You can predict future temperature swings (like winterization) because you know your climate. Prepare your water accordingly. It's that simple, and apart from a few bucks for an analog thermometer, it costs you nothing.
And speaking of testing water chemistry...
3. Neglecting Test Kits (especially in the sun)
Test kits are not made to be left out in direct sunlight all day. For reagent test kits, extreme heat can foul the reagents and ruin them. We often see test kits left out in the back of service trucks in the parking lots of distributors we visit. This habit is not isolated to any one area of the country...we see it almost everywhere.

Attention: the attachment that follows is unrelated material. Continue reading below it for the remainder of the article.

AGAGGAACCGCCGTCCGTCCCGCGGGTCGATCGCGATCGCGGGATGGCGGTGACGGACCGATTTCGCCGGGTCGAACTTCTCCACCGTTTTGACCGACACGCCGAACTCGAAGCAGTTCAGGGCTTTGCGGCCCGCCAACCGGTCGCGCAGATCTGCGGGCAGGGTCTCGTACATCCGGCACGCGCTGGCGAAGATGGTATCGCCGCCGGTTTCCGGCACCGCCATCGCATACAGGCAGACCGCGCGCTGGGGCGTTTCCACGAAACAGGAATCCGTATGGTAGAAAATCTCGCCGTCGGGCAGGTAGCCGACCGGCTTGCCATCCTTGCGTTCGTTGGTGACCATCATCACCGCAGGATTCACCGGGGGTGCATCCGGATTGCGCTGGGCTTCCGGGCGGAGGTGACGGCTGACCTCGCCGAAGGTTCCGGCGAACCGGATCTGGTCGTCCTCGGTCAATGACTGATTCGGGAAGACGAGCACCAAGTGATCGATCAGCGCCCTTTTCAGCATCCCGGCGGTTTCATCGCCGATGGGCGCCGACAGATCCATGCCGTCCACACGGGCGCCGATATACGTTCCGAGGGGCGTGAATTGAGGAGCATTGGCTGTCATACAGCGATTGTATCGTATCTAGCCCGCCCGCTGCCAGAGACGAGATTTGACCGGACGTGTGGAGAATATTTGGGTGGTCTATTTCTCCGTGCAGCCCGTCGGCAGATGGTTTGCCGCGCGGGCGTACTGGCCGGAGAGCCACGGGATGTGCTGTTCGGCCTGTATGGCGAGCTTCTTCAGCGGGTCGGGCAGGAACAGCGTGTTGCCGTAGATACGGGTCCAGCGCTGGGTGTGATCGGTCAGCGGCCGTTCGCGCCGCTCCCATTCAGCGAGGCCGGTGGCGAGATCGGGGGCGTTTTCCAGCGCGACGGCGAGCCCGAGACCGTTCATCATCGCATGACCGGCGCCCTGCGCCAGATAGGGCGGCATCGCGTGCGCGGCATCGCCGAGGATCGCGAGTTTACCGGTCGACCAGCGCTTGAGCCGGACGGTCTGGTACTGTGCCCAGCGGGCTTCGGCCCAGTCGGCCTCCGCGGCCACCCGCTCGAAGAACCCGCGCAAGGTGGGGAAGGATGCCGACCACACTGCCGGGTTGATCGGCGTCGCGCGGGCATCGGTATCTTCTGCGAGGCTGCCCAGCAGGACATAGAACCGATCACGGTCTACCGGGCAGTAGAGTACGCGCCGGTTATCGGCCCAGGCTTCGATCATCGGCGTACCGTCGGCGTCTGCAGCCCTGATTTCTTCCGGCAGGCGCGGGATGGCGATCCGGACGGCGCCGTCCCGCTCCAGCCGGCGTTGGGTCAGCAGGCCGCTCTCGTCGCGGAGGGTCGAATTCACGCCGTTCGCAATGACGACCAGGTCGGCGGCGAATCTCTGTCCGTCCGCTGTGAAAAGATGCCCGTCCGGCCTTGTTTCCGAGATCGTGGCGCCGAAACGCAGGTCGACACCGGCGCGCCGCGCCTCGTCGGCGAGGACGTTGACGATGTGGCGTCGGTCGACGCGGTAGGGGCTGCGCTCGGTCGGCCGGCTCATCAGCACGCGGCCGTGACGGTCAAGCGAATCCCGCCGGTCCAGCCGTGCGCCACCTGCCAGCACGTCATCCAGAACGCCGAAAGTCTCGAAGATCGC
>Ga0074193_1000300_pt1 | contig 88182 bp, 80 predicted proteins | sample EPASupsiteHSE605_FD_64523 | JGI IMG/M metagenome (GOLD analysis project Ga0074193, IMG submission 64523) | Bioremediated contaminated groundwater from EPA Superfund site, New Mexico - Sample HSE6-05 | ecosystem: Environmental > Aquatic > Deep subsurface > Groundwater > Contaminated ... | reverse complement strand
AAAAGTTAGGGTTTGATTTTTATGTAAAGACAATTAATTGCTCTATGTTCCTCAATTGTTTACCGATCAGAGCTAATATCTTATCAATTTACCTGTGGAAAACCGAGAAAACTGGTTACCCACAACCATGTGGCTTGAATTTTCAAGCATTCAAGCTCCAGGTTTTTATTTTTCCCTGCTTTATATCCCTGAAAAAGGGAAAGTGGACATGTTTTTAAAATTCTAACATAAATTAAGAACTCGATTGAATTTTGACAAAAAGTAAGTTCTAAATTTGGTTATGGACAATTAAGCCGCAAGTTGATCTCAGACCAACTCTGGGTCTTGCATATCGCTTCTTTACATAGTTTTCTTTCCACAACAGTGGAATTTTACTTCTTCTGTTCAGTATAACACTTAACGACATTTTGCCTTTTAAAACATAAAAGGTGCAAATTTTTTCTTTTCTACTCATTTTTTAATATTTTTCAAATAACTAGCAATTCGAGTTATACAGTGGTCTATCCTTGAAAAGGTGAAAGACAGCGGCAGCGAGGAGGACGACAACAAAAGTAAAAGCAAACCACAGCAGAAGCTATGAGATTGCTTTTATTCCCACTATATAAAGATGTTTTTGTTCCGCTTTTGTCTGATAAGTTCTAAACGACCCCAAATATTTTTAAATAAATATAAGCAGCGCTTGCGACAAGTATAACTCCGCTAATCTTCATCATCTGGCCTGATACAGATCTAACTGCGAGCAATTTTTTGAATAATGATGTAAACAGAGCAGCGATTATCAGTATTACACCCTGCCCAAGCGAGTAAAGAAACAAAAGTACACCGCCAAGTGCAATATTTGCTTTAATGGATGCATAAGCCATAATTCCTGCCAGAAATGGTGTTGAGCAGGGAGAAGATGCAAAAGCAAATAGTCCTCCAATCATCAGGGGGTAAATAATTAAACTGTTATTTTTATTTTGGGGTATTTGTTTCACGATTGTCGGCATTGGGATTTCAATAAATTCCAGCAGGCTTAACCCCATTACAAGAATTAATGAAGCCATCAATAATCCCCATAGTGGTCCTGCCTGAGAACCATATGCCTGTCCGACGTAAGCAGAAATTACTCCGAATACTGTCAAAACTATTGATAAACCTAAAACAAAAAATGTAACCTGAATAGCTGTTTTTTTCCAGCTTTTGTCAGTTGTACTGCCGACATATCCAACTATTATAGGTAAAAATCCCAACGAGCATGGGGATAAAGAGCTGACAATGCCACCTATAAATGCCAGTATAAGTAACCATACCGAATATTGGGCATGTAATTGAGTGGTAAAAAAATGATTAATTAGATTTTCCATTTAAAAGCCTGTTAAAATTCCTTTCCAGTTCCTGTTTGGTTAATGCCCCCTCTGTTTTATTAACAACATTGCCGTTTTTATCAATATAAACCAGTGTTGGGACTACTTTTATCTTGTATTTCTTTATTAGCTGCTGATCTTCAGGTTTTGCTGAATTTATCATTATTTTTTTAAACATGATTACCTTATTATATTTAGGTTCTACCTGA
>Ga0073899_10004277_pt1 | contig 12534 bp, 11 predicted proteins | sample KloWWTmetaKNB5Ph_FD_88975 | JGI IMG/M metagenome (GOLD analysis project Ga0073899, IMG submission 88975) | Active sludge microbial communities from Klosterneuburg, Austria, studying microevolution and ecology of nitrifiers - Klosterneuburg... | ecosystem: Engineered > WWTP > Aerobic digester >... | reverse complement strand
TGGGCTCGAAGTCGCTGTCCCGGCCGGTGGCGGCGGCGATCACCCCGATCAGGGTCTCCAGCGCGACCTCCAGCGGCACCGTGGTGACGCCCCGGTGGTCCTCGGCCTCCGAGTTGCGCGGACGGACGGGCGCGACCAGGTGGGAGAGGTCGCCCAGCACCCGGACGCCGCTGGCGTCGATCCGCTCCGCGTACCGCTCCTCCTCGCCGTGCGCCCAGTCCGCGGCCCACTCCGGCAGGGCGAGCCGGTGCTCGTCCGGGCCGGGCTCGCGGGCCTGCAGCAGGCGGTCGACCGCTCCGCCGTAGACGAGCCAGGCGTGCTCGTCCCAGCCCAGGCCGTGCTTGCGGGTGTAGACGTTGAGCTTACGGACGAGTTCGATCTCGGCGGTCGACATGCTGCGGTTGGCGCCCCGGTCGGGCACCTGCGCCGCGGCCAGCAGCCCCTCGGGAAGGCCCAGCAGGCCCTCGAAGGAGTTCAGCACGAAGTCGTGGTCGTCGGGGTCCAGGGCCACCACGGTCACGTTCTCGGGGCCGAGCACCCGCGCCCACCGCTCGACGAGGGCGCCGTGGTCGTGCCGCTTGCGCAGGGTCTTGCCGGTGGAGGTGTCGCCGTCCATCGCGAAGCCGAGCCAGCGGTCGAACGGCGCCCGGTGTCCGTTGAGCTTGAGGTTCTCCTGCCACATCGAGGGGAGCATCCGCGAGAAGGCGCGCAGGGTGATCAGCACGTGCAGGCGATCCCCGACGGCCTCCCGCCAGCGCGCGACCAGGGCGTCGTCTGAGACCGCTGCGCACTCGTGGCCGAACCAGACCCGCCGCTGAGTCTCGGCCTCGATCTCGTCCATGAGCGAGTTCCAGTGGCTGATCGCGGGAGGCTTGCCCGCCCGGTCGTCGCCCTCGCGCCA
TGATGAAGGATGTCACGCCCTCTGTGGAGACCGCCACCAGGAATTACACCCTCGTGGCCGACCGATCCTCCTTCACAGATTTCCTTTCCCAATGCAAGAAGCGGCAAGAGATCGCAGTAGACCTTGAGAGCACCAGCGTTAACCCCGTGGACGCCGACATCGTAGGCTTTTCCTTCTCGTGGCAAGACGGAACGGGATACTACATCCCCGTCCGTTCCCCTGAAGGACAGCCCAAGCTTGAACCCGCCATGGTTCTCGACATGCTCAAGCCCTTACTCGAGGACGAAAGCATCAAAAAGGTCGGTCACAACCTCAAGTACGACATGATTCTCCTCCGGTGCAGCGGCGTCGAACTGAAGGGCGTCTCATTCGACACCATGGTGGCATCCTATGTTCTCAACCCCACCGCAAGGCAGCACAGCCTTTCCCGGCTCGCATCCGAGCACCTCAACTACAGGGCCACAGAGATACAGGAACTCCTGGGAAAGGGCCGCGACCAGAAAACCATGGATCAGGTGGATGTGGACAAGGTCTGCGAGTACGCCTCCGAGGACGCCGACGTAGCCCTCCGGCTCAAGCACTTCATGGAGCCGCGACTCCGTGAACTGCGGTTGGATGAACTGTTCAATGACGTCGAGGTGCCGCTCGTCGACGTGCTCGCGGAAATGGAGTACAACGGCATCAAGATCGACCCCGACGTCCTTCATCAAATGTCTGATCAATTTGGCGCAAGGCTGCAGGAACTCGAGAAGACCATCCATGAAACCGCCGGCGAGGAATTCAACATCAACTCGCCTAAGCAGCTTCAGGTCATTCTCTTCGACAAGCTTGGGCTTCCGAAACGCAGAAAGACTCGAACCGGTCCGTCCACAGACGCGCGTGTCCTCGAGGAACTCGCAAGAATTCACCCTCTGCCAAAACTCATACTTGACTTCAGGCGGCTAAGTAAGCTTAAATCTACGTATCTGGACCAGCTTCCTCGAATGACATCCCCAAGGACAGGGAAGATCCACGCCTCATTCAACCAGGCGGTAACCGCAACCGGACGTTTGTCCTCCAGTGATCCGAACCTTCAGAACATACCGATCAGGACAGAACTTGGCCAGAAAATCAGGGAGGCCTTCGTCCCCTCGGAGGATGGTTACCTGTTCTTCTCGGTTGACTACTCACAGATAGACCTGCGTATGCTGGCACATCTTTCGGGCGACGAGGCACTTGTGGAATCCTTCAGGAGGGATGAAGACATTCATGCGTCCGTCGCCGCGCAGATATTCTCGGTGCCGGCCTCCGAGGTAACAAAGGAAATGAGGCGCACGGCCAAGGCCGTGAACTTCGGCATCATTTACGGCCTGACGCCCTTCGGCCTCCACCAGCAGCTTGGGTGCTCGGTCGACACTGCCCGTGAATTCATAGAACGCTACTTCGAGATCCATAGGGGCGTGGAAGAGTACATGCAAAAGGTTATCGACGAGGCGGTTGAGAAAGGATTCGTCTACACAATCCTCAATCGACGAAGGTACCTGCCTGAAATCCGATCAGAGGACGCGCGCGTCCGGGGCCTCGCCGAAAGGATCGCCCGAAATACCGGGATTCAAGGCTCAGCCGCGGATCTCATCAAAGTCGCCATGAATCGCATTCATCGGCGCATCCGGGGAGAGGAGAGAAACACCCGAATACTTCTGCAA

Test strip kits should not be left out in the sun either. And if you use test strips, be sure your hands are dry! Just a drop of water in the bottle of test strips can ruin all of them. Electronic test kits are less impacted by sunlight, but need to be calibrated and charged. If they are battery powered, keep replacement batteries in your service vehicle so you can always have a working tester. And even for electronic testers (like photometers), heat and humidity can still affect the reagents.
And in this same vein, the temperature of the water sample can impact results too! If your water is below 50ºF (10ºC), reagent test kits are less accurate, or at least take longer to develop accurate results. To be safe, let's say if your water is colder than 60ºF (15.5ºC), it is a good idea to warm up the water sample–in your pocket or in your truck–before testing it to get a more accurate reading. Follow the instructions and wait the amount of time provided by the test kit manufacturer.